Reports

The influence of traditional Japanese timber design and construction techniques on contemporary architecture and its relevance to modern timber construction

The influence of traditional Japanese timber design and construction techniques on contemporary architecture and its relevance to modern timber construction

The premise of this report is to connect the dots between contemporary timber architecture, current
high-tech timber engineering and how traditional Japanese craftsmanship could be relevant to the
development either.

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Improving the durability performance of engineered wood products: A study tour of Europe and North America

Improving the durability performance of engineered wood products: A study tour of Europe and North America

Engineered wood products (EWPs) are rapidly growing global market share in both structural and appearance end-uses. These products are formed by combining wood components such as flakes, fibres, particles, veneers, strands, rounds or sawntimber into composite products. Often these composite products can also feature non-wood components such as glues, metals and plastics. Examples of EWPs include cross laminated timber (CLT), glulam, plywood, laminated veneer lumber (LVL), oriented strandboard (OSB), particleboard and I beams. These products are used in diverse applications, including construction, flooring, walls, roofs, linings, decorative architectural features, furniture, packaging, utility poles, cross-arms and bridges. The reasons for their growing popularity are multi-faceted and include numerous performance, resource conversion and sustainability advantages.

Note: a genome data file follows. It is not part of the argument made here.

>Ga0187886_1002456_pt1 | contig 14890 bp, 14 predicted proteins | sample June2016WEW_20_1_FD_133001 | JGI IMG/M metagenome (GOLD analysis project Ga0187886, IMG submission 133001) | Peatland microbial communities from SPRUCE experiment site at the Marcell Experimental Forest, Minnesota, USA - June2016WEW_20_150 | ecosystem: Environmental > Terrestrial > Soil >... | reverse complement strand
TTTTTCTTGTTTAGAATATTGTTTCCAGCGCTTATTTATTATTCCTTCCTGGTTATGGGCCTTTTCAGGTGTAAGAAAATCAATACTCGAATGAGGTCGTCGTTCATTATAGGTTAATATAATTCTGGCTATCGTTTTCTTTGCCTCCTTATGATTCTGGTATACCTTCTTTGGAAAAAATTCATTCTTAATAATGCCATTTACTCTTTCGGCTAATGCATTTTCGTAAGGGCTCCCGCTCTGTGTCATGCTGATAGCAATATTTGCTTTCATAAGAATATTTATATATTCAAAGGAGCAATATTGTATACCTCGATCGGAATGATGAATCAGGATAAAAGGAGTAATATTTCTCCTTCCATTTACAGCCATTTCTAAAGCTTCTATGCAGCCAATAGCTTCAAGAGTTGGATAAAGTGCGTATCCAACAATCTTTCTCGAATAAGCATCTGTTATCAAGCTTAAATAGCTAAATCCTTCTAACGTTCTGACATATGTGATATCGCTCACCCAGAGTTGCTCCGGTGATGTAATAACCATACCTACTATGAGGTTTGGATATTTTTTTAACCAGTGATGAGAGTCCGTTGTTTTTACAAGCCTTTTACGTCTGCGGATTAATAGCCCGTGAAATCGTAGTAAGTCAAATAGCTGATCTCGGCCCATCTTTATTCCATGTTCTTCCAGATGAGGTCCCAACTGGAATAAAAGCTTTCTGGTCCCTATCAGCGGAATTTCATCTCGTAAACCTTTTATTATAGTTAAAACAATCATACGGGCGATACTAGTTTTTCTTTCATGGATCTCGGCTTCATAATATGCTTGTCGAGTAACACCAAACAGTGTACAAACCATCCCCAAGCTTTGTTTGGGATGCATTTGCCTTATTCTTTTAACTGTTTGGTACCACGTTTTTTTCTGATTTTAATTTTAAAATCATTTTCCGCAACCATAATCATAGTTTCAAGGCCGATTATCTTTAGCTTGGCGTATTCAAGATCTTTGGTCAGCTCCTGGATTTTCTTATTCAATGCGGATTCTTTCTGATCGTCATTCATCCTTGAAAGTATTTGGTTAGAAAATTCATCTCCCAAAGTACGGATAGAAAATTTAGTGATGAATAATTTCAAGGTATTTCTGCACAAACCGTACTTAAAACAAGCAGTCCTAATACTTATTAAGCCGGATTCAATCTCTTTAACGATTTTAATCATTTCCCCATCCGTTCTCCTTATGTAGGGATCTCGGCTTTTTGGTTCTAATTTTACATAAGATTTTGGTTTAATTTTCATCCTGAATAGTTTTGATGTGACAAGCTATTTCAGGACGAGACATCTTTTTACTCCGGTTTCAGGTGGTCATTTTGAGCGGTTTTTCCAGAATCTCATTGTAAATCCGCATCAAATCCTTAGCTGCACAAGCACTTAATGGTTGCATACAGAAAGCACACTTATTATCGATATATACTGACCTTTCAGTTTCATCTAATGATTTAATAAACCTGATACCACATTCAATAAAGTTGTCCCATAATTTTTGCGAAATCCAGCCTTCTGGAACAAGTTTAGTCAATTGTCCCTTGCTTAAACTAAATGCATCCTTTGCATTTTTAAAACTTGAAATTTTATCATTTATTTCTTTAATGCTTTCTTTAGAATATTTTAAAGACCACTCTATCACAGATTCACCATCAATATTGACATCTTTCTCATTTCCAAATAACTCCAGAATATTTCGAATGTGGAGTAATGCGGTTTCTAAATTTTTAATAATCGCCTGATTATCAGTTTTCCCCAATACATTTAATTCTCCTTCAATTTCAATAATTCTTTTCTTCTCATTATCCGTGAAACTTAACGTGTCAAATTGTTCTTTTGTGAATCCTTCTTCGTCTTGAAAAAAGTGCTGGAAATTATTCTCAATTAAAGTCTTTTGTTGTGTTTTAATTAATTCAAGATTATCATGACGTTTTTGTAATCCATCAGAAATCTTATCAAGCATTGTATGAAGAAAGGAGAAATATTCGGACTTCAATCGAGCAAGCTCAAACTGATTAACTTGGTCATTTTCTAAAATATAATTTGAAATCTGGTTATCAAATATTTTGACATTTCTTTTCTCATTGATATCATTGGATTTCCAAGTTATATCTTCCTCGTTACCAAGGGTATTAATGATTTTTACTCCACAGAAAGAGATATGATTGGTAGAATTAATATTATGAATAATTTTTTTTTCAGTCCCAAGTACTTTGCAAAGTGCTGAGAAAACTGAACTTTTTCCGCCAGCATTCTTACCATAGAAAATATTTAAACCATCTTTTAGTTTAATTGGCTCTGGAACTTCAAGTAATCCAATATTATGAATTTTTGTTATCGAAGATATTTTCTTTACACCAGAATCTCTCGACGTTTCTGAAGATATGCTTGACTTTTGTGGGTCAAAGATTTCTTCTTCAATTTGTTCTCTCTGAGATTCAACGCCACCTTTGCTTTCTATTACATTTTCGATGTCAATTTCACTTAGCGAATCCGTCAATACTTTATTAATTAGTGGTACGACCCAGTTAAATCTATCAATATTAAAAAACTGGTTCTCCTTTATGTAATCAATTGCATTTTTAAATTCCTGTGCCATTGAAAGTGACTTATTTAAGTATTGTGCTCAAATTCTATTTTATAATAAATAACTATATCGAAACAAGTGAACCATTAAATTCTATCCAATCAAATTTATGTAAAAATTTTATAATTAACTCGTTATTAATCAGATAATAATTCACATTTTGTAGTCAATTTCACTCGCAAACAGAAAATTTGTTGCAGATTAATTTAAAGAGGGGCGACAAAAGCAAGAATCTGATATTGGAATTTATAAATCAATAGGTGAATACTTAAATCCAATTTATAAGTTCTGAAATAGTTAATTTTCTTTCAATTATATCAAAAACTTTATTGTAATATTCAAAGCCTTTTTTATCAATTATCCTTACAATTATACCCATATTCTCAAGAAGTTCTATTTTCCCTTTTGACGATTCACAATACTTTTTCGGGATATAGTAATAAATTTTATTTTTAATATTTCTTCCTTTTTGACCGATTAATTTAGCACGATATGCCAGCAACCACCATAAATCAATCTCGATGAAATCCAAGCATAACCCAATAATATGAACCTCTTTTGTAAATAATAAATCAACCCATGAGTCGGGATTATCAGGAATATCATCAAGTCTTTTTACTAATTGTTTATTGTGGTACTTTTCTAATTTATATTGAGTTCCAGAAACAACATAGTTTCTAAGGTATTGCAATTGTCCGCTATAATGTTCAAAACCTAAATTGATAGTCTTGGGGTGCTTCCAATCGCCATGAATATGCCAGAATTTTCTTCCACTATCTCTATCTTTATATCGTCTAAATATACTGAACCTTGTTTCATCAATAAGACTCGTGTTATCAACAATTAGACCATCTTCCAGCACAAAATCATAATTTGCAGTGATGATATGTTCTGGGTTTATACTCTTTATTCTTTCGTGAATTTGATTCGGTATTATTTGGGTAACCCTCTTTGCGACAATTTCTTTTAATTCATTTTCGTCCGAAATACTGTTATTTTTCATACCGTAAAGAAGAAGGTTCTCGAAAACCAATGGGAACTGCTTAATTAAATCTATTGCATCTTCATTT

However, as the use of EWPs expands, so too do concerns about their long-term durability performance. This report describes the outcomes of a study of EWP production, use and R&D in Europe and North America with a special focus on wood protection measures adopted to maximise EWP durability performance. The current status quo and implications for the Australian industry are also described.

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The Expressive Capacity of Timber in Architecture

The Expressive Capacity of Timber in Architecture